The margin scheme is one method that can be used (if certain
requirements are satisfied) to calculate the GST liability on the
sale of real property. It is typically used by residential property
developers for the sale of new residential premises.
There are two methods that can be used to calculate the GST
liability under the margin scheme. These are:
The valuation method - which can only be used in certain
circumstances, including when the property was acquired before 1
July 2000; and
The consideration method - for property purchased after 1 July
Since the introduction of the GST and the margin scheme, the
main area of contention and audit activity has involved valuation
issues. Thankfully, 12 years on, the Australian Taxation Office
(ATO) has released some guidance.
New guidance on the valuation method
The ATO has recently released guidance which specifically
addresses common issues identified with non-complying valuations.
These issues are relevant for the sale of real property as the
margin scheme provisions require that all valuations are prepared
by professional valuers in order to support the market value of the
property used for the purposes of the calculation of the GST on the
In particular, the ATO, together with both the Australian
Property Institute and Australian Valuations Office (AVO), hold the
view that a number of margin scheme related property valuations are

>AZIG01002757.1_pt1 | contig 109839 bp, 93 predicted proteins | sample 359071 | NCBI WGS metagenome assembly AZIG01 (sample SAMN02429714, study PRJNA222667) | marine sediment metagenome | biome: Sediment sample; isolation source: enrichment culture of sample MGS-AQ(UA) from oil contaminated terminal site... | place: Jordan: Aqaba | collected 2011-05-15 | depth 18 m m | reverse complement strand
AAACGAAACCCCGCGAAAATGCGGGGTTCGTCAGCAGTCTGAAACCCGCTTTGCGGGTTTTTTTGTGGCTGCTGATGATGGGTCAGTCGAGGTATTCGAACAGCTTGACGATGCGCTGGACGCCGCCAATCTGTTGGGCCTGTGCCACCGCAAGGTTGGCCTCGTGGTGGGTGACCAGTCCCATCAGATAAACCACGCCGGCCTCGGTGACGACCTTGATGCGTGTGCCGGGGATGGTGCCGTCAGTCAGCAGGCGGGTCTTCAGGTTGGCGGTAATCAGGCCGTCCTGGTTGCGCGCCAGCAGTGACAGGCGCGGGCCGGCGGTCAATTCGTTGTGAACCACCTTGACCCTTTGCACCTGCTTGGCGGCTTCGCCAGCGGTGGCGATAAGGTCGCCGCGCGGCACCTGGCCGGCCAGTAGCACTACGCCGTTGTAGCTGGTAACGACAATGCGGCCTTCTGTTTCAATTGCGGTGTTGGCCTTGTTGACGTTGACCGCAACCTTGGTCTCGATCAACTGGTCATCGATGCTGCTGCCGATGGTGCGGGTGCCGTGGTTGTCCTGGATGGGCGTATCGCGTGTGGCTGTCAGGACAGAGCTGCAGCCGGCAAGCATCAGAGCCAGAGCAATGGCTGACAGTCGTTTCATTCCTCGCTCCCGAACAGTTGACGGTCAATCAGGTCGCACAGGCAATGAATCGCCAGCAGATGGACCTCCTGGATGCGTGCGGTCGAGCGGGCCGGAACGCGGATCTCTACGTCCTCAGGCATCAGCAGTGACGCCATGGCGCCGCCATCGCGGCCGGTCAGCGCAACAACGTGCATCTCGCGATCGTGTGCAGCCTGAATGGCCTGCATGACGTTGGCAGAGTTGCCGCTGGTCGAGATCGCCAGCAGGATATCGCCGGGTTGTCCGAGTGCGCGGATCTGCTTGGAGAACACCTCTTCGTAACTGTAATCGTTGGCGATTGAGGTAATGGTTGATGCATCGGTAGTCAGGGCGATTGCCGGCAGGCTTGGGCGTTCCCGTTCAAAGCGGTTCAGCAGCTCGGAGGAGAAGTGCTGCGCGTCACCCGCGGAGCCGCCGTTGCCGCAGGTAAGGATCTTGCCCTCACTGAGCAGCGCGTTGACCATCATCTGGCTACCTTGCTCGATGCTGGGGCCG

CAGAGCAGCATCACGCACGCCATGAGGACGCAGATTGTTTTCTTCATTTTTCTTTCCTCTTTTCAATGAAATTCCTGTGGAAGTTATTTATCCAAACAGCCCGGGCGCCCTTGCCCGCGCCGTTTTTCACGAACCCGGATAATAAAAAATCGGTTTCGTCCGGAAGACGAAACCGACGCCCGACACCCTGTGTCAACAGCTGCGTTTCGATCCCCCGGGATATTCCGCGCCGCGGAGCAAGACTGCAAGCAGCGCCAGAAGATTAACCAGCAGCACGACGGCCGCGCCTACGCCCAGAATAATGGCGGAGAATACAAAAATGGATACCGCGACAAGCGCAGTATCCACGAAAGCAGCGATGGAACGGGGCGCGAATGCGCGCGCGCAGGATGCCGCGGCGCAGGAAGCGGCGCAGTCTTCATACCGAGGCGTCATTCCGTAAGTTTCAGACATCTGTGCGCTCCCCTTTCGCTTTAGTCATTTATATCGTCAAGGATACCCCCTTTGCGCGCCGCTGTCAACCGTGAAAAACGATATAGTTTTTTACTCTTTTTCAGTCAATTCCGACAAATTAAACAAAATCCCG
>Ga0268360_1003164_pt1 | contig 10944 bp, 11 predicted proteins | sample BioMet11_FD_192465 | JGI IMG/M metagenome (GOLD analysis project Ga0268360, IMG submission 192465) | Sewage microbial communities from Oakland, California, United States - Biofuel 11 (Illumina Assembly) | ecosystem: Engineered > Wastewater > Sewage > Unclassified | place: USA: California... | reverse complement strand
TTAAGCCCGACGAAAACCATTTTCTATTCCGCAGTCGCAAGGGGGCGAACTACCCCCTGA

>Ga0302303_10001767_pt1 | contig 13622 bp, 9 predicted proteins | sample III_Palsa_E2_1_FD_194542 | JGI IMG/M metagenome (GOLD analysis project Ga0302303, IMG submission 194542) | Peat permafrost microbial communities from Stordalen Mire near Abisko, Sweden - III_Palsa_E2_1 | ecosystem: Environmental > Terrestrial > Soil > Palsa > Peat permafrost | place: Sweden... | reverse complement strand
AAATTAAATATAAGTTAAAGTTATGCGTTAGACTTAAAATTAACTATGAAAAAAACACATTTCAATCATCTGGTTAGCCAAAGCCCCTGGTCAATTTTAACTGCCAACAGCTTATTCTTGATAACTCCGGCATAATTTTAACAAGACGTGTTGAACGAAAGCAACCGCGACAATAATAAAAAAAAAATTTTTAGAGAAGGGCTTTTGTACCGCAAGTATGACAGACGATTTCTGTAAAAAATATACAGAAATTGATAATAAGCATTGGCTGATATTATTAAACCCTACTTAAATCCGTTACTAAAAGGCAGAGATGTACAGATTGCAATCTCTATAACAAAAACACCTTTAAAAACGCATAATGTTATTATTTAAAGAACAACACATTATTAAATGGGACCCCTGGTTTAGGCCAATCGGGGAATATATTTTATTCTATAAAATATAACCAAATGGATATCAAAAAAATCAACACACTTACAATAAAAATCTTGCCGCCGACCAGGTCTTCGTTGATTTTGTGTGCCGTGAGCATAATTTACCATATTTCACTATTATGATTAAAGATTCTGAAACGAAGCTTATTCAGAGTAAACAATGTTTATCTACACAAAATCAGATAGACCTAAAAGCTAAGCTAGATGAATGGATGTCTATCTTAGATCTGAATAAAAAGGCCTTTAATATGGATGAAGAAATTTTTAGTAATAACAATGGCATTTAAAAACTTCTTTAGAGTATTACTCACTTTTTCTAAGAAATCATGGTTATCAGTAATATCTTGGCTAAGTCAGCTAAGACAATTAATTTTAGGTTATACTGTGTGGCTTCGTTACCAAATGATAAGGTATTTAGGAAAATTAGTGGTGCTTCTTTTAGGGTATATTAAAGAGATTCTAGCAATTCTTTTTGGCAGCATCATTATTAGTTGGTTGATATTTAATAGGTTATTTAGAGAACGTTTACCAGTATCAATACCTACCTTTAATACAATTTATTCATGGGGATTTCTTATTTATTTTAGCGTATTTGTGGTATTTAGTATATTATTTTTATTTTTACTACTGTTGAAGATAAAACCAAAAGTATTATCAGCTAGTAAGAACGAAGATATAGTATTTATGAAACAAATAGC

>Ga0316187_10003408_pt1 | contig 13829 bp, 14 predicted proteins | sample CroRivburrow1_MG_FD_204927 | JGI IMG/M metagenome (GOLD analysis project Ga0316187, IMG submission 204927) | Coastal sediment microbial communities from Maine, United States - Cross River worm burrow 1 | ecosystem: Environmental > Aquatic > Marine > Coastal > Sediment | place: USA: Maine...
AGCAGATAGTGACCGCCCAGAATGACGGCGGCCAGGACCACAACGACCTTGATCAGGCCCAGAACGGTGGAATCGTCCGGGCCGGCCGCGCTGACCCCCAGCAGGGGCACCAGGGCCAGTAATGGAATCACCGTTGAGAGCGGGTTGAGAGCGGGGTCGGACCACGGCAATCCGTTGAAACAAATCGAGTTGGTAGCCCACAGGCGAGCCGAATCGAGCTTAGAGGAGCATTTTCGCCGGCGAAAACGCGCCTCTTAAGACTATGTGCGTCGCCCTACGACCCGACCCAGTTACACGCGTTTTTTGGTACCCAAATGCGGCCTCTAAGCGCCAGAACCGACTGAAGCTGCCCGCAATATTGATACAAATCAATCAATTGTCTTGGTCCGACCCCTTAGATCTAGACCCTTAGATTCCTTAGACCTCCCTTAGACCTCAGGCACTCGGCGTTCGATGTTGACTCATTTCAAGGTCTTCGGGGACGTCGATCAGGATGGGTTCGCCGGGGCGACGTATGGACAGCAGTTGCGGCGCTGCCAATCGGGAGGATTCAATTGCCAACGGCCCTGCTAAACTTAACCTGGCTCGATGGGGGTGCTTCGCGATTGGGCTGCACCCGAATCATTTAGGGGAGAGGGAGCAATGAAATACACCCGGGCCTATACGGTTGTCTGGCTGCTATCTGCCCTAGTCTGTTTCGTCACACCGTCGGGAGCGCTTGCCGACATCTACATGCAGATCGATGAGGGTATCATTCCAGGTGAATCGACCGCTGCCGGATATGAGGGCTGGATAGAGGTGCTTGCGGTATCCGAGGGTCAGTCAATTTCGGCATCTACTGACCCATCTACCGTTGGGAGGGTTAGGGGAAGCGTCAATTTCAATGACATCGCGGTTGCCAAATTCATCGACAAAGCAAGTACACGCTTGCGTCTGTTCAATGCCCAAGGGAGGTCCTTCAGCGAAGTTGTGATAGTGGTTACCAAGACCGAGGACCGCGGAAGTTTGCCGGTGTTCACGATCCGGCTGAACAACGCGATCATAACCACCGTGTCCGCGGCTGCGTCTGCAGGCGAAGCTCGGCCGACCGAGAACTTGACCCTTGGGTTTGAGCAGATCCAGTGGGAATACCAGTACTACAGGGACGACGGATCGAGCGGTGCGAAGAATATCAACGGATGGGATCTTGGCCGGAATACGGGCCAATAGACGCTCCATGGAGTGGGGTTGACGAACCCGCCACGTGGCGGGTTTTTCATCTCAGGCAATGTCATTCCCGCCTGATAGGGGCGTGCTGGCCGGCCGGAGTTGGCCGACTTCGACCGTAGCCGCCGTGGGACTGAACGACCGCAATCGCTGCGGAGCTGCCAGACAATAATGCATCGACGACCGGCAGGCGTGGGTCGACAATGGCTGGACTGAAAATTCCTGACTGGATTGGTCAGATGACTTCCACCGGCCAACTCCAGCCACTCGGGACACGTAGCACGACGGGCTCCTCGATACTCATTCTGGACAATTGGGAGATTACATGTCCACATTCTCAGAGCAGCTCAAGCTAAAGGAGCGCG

falling "outside an acceptable range [and that] the ultimate
valuation is higher than it should be resulting in a lower margin
and less GST payable".
The following is a summary of the issues identified by the ATO
and its view on these issues.
The burden of proof to substantiate any valuation is the sole
responsibility of the seller/supplier of the property. Whilst the
valuation principles above are only a guide, they should be
considered during the valuation process as these will be key areas
that will be considered by the ATO/AVO during a review.
It is imperative that a reputable and qualified valuer be
engaged to undertake the valuation. If the valuer's assumptions
and conclusions are not sustainable or reasonable, the ATO/AVO may
not consider the valuation to be a complying professional
valuation. The valuer may also be considered not to have met the
standard of care required of a professional valuer.
In light of the above, we recommend that any valuations
previously received are reviewed to ensure that they are complying
It is also imperative that future instructions to valuers
address all of the areas of concern for the ATO/AVO so as to ensure
that all new valuations obtained are complying valuations. When
instructing valuers, it is important that they also understand the
requirements that their valuations must comply with, including the
requirements contained in the GST law, as well as GST rulings and
determinations issued by the ATO.
The content of this article is intended to provide a general
guide to the subject matter. Specialist advice should be sought
about your specific circumstances.
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